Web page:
Monkey grass (Liriope spp.) is a fast-growing, grasslike ground cover plant that grows in both sunny and shady areas. Although the plant is an evergreen and hardy, a yellowing plant may be due to natural reasons, such as changing of the seasons and old foliage, or it may indicate a care problem.
Other than natural growth patterns, yellowing leaves may indicate that the plant is getting too much or too little water. Monkey grass stressed from drought turns yellow, and roots exposed to standing water also turn yellow. Older leaves on the play may slightly dry and wither. Natural yellowing is normal and is nothing to worry about.
Check the soil around the monkey grass to determine the problem. If the soil is overly dry several years down the plant is likely suffering from drought. If the soil around the monkey grass is sopping wet, or if the roots are brown and mushy, the plant is likely suffering from root rot. Water the plants thoroughly, about once a week, and surround the plants with mulch or pine straw to keep moisture levels high, but not soggy.
Healthy monkey grass is not overly susceptible to diseases or invasion by pests. The plant normally has dark green foliage and grows to about 2 feet tall, however exact colors and sizes may vary based upon variety.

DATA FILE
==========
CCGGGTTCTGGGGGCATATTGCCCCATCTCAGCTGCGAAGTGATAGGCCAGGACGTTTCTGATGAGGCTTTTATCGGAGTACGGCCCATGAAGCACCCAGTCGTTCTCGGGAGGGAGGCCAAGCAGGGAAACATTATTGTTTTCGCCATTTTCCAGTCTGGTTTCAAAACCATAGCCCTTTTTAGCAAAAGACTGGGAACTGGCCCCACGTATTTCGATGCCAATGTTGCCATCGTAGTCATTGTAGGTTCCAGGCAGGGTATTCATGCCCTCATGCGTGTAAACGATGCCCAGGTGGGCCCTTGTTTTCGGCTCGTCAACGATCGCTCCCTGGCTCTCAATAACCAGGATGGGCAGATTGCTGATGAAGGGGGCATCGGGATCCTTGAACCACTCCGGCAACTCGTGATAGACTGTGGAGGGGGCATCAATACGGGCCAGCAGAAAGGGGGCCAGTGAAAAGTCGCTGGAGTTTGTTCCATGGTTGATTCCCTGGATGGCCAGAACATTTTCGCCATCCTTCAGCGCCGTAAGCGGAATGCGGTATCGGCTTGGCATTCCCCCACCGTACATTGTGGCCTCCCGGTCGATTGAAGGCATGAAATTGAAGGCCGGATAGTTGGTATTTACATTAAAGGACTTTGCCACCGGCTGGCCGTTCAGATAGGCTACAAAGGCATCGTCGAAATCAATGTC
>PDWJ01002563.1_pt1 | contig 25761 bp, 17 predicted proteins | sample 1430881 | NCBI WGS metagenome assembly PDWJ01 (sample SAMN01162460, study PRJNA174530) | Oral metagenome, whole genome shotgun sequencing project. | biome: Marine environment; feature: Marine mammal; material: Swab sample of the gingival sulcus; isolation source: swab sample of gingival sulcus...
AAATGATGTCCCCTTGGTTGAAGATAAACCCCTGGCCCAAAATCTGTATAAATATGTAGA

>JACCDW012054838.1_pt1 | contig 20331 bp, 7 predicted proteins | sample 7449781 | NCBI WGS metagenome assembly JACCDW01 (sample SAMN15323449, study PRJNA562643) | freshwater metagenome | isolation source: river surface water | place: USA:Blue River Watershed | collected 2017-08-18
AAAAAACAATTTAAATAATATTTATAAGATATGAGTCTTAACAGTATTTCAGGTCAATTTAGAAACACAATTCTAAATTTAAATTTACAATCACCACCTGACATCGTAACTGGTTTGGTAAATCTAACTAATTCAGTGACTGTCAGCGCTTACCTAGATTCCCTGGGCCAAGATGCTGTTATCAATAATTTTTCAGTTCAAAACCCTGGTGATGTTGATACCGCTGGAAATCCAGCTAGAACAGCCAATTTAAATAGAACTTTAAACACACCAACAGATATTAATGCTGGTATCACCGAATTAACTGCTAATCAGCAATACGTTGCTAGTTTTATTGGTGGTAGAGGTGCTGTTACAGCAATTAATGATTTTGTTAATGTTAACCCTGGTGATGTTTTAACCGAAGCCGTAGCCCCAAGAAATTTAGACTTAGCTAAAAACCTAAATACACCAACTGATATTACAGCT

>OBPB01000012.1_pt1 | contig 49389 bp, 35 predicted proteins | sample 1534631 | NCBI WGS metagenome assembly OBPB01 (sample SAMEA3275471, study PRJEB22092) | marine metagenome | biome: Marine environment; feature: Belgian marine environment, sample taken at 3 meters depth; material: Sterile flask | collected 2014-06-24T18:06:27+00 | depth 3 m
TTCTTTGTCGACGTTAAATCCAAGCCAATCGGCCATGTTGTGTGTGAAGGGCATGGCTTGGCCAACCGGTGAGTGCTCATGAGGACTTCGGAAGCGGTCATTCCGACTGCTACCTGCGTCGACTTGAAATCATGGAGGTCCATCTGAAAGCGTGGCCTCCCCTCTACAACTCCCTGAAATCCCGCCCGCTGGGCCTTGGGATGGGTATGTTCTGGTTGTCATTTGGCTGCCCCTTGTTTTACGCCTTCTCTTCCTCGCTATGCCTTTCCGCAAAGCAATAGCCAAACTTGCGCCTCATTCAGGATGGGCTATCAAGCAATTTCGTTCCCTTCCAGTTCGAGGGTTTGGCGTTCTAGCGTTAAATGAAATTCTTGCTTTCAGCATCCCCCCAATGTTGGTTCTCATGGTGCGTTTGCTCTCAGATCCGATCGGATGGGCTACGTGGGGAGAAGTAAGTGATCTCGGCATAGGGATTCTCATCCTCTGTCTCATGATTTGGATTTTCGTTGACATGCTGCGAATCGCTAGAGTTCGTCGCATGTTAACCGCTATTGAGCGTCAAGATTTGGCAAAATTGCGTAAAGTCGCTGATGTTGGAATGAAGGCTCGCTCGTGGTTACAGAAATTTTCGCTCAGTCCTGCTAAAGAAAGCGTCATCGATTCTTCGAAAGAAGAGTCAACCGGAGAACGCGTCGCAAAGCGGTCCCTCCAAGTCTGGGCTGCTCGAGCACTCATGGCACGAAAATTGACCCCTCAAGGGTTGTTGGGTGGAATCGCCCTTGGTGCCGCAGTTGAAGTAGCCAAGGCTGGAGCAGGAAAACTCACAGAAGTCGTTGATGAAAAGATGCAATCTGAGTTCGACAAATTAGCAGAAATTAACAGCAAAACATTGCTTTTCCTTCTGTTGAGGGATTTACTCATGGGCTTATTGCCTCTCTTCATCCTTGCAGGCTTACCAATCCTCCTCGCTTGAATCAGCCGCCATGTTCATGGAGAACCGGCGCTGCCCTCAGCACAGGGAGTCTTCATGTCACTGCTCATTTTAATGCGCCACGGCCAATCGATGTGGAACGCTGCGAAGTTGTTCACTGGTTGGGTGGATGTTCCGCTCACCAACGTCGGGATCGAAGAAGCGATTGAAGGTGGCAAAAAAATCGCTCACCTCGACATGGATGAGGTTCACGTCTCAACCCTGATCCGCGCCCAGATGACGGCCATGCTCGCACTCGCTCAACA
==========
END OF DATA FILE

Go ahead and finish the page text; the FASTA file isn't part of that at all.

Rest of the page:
Prune monkey grass in the late winter or early spring before growth starts. Pruning the plant too early, such as in the fall, may leave the plant susceptible to damage from the elements. Use clippers for small clumps of monkey grass, or set your lawn mower to the highest setting to remove excess foliage. Don’t worry about cutting off too much foliage; the University of Tennessee Extension suggests cutting back the plant to just above the growing crown or almost to the soil line.
Make sure to prune or clip off all old or discolored foliage from the monkey grass or the plant will look raggedy for all season long. Although pruned monkey grass will initially look like it has a buzz cut, the plant will grow back healthy and normal relatively quickly.
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